SCOTTSDALE PUBLIC ART
I Am You, You Are Me: Portraits
Text and Images Courtesy of Scottsdale Arts

This juried portraits exhibition is now on view
inside the Scottsdale Civic Center Library .

Above: Dana Corbo, Nicholas in Trouble, 2019. Oil on canvas.

In the “selfie” age, photographic self-portraits are abundant. The ease with which we can make ourselves look perfect — with filters, angles and lighting — is a click away. However, an artist creates a portrait to satisfy their vision of the subject, whether of themselves or someone else. What does the artist see? I Am You, You Are Me explores that question.

 “When someone is rendering a portrait, the line between the artist and the sitter are blurred, and the portrait is a representation of the relationship between artist and sitter, however brief or lengthy,” said curator Wendy Raisanen of Scottsdale Public Art. “There’s energy exchanged between these people. How the artist feels about and truly sees the subject is shown in the artwork.”

Above, left: William Touhey, Portrait of Leah #1, 2019. Polychrome resin. Right: Jane Kelsey-Mapel, Becky and Oslo, 2021. Photo transfer on vintage textile with trapunto quilting. 

Raisanen was particularly interested in showing the works of artists who created portraits of each other. Some of the exhibiting artists fulfilled that prompt, like longtime friends and collaborators Jane Kelsey-Mapel and Becky Frehse, who created humorous portraits of each other holding their dogs and posing with their artwork. Kelsey-Mapel, of Phoenix, stitched and stuffed a photo transfer on a vintage textile to portray Frehse, while Frehse, of Tacoma, Washington, created a layered and painterly collage to portray Kelsey-Mapel.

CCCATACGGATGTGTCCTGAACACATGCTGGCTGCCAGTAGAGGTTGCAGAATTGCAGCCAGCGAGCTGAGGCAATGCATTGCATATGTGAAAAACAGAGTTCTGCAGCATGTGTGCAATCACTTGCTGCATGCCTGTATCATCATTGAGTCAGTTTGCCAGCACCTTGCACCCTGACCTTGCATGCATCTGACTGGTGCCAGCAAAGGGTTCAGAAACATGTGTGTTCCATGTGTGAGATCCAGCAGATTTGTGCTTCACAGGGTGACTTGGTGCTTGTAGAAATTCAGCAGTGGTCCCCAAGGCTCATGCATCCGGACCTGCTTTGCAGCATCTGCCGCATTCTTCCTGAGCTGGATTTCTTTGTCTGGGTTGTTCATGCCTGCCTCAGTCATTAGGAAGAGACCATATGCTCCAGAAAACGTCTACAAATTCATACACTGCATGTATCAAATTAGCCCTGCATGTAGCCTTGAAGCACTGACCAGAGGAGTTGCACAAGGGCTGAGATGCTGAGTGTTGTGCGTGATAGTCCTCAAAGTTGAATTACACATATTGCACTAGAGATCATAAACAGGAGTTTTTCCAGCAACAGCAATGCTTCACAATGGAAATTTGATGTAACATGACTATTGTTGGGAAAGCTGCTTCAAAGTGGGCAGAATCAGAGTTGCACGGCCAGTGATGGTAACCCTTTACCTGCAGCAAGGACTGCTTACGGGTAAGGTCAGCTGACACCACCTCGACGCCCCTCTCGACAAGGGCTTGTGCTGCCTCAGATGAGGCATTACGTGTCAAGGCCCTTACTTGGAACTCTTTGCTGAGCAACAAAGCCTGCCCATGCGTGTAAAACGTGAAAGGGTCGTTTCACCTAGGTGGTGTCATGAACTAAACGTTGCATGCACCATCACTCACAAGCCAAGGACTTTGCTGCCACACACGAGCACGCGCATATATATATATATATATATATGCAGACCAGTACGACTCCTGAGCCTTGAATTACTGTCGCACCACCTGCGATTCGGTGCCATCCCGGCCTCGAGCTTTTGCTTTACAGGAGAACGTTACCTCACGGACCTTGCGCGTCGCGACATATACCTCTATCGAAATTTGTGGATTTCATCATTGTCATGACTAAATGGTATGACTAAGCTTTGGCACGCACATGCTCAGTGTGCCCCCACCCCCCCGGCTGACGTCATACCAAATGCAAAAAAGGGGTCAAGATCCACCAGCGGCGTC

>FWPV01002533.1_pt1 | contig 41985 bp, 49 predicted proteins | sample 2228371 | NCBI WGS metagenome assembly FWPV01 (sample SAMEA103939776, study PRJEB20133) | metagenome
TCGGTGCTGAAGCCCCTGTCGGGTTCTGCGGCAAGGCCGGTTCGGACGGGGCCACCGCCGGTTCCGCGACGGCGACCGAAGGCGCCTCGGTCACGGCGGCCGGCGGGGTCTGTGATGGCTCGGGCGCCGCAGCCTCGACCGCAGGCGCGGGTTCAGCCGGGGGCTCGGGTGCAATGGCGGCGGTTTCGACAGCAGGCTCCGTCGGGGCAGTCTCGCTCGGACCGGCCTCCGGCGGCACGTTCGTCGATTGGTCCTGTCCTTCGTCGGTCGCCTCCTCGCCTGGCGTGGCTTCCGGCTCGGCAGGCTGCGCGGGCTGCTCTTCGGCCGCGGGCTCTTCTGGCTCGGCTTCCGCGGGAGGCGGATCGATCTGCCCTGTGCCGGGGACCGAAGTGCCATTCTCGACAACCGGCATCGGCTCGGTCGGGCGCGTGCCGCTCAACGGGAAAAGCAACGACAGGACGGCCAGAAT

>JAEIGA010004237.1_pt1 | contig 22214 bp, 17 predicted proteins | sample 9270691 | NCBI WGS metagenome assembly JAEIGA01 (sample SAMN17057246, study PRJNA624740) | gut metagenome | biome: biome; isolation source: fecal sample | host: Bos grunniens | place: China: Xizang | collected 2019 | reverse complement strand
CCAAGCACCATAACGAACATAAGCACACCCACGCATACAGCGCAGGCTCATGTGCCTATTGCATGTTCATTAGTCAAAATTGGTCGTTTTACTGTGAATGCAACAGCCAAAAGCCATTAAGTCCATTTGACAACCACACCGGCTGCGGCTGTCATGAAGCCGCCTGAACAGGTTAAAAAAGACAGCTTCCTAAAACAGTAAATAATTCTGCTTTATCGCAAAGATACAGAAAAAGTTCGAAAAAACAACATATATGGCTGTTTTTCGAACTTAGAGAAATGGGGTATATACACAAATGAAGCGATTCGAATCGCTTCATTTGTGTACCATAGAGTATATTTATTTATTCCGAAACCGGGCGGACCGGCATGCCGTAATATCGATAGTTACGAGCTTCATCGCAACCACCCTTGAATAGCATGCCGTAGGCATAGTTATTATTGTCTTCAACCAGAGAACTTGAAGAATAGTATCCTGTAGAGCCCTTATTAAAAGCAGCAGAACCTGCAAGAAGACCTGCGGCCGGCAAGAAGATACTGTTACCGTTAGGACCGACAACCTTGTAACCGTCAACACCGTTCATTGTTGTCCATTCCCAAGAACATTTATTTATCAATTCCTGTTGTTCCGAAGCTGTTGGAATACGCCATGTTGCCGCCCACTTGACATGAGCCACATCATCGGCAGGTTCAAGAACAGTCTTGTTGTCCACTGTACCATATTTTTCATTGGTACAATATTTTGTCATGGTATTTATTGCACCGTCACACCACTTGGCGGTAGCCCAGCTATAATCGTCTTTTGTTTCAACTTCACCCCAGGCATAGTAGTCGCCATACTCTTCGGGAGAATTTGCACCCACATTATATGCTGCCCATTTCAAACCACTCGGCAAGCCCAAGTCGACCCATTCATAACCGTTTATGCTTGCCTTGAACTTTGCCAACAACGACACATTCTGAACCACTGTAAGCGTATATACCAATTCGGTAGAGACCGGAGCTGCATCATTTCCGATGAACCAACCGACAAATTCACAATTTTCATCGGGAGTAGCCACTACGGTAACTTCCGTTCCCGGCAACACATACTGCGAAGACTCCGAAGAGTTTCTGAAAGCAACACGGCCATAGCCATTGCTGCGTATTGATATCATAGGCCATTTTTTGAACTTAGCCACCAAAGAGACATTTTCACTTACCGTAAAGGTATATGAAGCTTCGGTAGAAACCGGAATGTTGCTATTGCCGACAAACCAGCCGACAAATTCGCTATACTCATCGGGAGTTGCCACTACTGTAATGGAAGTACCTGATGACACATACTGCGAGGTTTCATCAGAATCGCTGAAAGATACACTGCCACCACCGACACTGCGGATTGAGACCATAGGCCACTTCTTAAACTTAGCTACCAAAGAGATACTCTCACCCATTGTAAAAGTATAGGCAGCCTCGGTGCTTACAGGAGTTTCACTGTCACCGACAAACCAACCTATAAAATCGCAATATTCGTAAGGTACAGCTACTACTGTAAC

“As a visual artist, I am usually in the role of the observer. For this show, I became the subject matter as well,” Kelsey-Mapel said. “It was a bit like putting the shoe on the other foot. I thought ‘Oh, that’s how she sees me!’”

 Other artists submitted either self-portraits or depictions they had made of other subjects. Dana Corbo of Scottsdale did both.

Above: Dana Corbo, Stubborn, 2020. Oil on canvas.

Stubborn, her self-portrait, shows her entire body from a low angle of view with a variety of details (bright hair color, exaggerated leg hair, other objects in the background) that could lead the viewer to draw conclusions or assumptions. These details allow the viewer to know things about her, but do they get to know her? Corbo said she intentionally offered little information in her facial details about who she is.

 Conversely, with Nicholas in Trouble, the artist tried to capture an expression of her subject that exposes concern, anxiety and concentration. She composed the painting in a way that her subject’s face is the entire focus.

“I like people, but I love characters, especially in novels,” Corbo said. “The challenge of painting a face, revealing a person’s character, is equal to the reward of doing it successfully. Dissecting a person and then reconstructing them through painting brings me joy.”

Above, left: Jerome Fleming, Envy, 2021. Acrylic on canvas. Right: Ingrid Wells, Rachie, 2010. Oil on patterned fabric.

Other artists in the exhibition include Susan Allred (Tempe), Laura Amphlett (Phoenix), Neil Borowicz (Tempe), Rebecca Clark (Tucson), Turner Davis (Phoenix), Katherine Del Rosario (Tempe), Jerome Fleming (Phoenix), Lex Gjurasic (Tucson), Dain Q. Gore (Laveen), Ira Grin (Chandler), Tiesha Harrison (Phoenix), Lilach Keren (Scottsdale), Galya Kerns (Litchfield Park), Kathi Knox (Phoenix), Brianna Noble (Phoenix), Eliza Plumlee (Tucson), Kara Roschi (Phoenix), Alexandra Ross (Mitchell, Manitoba, Canada), William Touhey (Tucson), Chris Vena (Tempe), Johanna Virgil (Goodyear), Ingrid Wells (San Francisco) and Wendy Willis (Phoenix).

I Am You, You Are Me: Portraits
Through June 21
Scottsdale Civic Center Library
www.scottsdalearts.org